HAMLETHAMLETHAMLET: The 72-Hour Hamlet Cycle

Notwithstanding centuries of critical analysis, the curious events of Hamlet continue to confound its audiences. We replay each scene over and over in our minds, wondering if they might have had a different outcome. They never do. Or do they? HAMLETHAMLETHAMLET: The 72-Hour Hamlet Cycle is a three-day continuous production of Shakespeare’s Hamlet. When it ends, it begins again. And again. And so on, and so forth. Come and stay as long as you like. Get the answers you think you need. Rest assured: It will go on without you.

Hamlet (Without Hamlet)

The Bard’s most famous play of all time has come to be revered for the depth of self-awareness in its titular character. But…what if he wasn’t there? Friends, this is indeed Shakespeare’s Hamlet; I’ve merely removed the everyman who sets events into motion. Actors will still address “Hamlet,” but—in a nod to the noxious erosion of human communication in the digital age—receive only deafening silence in return. Can Hamlet’s father still be avenged? Can Ophelia still fall in love? And who will duel Laertes to the death? I hope these truths are self-evident.

Hamlet. Just Hamlet.

By dint of sheer notoriety, Shakespeare’s Hamlet has suffered generations of Frankensteinian stagings and avant-garde experimentation. But what value do we derive from watching Hamlet set in the Third Reich, or by having Ophelia played by an actual woman? Why attempt to leech additional meaning from a play whose original perfection is what carried it to prominence? This production is Hamlet as it was always meant to be played on the theatrical stage: with real fight choreography, underwritten female roles played by men, and various British accents. Thank you.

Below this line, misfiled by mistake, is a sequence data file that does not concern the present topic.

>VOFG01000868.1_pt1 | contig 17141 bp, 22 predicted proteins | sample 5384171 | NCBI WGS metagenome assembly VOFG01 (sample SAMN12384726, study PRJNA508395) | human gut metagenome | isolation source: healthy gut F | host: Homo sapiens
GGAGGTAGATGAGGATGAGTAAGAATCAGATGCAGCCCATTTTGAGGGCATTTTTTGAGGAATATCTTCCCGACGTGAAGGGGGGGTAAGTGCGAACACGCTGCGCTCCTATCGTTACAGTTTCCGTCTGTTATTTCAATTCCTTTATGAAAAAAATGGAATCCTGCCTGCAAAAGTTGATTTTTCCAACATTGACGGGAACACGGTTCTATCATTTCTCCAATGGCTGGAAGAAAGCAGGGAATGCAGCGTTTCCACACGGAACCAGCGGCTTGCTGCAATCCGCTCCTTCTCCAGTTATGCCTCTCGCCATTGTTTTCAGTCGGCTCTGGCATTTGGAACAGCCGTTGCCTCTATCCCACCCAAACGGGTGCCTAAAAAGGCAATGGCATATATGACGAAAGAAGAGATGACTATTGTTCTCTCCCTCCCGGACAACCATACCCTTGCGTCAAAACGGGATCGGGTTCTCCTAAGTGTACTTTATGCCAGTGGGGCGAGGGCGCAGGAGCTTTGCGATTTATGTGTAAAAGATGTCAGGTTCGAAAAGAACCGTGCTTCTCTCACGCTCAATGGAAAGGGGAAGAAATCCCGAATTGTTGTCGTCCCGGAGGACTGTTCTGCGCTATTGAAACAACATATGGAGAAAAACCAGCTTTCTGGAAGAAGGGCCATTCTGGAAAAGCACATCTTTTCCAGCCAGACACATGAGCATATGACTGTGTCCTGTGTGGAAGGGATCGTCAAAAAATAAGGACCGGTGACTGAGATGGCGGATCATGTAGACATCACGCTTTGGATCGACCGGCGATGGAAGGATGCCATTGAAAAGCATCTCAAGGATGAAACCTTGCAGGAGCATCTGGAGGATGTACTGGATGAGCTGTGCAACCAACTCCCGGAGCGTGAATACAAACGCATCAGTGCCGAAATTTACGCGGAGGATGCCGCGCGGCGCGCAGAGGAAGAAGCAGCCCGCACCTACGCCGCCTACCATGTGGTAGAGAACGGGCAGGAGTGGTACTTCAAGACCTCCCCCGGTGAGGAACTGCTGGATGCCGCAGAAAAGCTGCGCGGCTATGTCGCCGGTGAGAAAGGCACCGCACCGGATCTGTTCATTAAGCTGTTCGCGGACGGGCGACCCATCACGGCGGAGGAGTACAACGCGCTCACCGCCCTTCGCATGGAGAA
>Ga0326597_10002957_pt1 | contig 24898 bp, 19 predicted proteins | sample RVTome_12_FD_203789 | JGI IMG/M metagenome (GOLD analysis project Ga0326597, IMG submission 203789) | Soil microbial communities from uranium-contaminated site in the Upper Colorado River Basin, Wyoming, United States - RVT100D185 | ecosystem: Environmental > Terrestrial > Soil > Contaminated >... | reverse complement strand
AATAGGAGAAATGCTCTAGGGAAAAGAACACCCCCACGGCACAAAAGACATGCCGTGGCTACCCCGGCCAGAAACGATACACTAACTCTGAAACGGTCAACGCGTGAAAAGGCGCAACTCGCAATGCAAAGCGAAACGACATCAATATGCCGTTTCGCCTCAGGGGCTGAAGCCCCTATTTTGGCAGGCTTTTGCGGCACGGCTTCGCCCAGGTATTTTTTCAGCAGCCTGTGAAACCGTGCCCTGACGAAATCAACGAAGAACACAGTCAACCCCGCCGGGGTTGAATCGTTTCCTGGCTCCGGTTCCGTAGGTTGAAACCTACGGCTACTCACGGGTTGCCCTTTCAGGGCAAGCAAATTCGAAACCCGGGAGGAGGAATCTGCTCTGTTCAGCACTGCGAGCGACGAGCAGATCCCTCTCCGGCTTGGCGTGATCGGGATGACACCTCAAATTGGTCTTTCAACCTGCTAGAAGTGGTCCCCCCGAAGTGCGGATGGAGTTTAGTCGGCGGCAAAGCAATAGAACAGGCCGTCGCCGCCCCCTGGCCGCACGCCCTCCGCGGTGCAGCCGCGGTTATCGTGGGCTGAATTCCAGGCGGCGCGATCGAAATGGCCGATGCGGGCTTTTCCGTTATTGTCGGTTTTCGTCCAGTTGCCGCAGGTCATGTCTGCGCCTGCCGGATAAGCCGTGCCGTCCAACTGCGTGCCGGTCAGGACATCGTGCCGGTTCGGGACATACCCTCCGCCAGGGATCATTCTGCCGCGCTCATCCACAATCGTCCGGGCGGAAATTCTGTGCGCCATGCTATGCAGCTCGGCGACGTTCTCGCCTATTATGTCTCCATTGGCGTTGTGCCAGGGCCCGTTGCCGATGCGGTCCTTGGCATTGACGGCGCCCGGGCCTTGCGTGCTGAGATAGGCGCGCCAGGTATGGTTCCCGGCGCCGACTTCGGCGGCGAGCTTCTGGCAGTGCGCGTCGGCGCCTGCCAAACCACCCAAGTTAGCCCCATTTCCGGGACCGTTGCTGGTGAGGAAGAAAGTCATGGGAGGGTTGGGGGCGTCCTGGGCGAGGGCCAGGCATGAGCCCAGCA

Hamlet is depressed. Hamlet is in love. Hamlet is occasionally suicidal. Basically, Hamlet is the '90s. This is Shakespeare’s Hamlet as you’ve never seen it before, set to the actual alt-rock songs we’re told Kurt Cobain listened to before he ended his life. I’ve interspersed the original script with excerpts from Sarah Kane’s 4.48 Psychosis and the poetry of Sylvia Plath. If you don’t walk out of this theater tonight re-examining whether life is even worth living, you weren’t watching. Please be aware, this production uses strobe lighting.

hamlet: the physical score

Hamlet is, fundamentally, a caveman. Primitive instincts govern his every move, but so many productions of Shakespeare’s famous play ignore this truth and attempt to elevate Hamlet to his alleged “class.” Since my theater company is all about raw process, I wanted to see what might happen when the character’s societal façade is stripped away. Tonight’s physical score (you might say underscore) represents the Id behind one of the most complex, and yet neanderthalian, characters that Shakespeare has ever brought to life. You’ll find crayons and pieces of paper under your seats tonight; please draw at your leisure as the score begins to speak to you, and leave them with an usher on your way out. We’ll use these “cave paintings” to inform our next play.


Shakespeare was a straight white man. Need I say more? This is Shakespeare’s Hamlet, played entirely by women. Everyone. Is. A. Woman. Yeah, that changes things. And if you call yourself a feminist but don’t like this play, then that’s your own internalized misogyny, sorry. Actually, I’m not sorry. This is 2019 and I’m done being sorry. Enjoy the show. Or don’t. Whatever, honestly.

A Midsummer Night’s Dream

This may look and sound like A Midsummer Night’s Dream, but ultimately, it is simply Shakespeare’s Hamlet.